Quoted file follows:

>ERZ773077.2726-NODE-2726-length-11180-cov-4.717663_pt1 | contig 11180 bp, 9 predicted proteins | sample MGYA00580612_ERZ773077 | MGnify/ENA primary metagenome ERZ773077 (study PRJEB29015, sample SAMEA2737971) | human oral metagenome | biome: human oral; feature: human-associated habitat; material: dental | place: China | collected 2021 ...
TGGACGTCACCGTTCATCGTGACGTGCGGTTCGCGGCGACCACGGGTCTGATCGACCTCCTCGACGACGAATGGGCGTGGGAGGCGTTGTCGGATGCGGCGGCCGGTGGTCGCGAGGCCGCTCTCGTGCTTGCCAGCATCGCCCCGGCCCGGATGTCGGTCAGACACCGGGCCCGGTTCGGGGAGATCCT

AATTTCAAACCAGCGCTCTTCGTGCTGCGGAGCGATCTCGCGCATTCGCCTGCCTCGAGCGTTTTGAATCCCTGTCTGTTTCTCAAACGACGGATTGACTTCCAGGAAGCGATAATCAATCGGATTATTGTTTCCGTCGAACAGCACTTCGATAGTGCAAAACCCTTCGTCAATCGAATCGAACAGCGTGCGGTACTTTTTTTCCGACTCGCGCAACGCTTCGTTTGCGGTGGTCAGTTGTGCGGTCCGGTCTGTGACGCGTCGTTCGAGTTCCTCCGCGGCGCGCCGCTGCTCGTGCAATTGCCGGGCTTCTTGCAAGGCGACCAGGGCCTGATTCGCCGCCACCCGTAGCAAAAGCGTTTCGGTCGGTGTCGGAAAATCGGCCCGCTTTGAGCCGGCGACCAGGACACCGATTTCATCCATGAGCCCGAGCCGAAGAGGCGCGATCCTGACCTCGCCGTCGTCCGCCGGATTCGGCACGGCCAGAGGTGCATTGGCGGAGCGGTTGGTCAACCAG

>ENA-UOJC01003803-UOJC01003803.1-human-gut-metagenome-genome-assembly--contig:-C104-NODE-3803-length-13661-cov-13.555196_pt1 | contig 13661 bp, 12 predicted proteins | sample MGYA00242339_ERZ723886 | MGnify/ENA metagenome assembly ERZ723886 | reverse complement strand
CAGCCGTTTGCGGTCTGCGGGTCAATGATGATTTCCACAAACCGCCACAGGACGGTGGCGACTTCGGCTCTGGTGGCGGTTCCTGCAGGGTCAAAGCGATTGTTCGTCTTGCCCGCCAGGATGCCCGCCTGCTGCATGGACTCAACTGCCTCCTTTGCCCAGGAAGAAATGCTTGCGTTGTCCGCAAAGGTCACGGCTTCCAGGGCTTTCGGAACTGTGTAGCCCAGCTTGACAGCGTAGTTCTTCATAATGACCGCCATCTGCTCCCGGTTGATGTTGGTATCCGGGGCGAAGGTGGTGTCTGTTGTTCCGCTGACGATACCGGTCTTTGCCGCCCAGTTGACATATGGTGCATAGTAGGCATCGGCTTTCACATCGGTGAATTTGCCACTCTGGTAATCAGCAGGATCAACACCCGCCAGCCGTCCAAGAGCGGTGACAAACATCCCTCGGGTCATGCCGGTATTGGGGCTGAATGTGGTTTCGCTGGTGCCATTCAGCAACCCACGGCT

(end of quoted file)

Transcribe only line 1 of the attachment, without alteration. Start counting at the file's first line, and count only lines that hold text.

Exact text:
>ERZ773077.2726-NODE-2726-length-11180-cov-4.717663_pt1 | contig 11180 bp, 9 predicted proteins | sample MGYA00580612_ERZ773077 | MGnify/ENA primary metagenome ERZ773077 (study PRJEB29015, sample SAMEA2737971) | human oral metagenome | biome: human oral; feature: human-associated habitat; material: dental | place: China | collected 2021 ...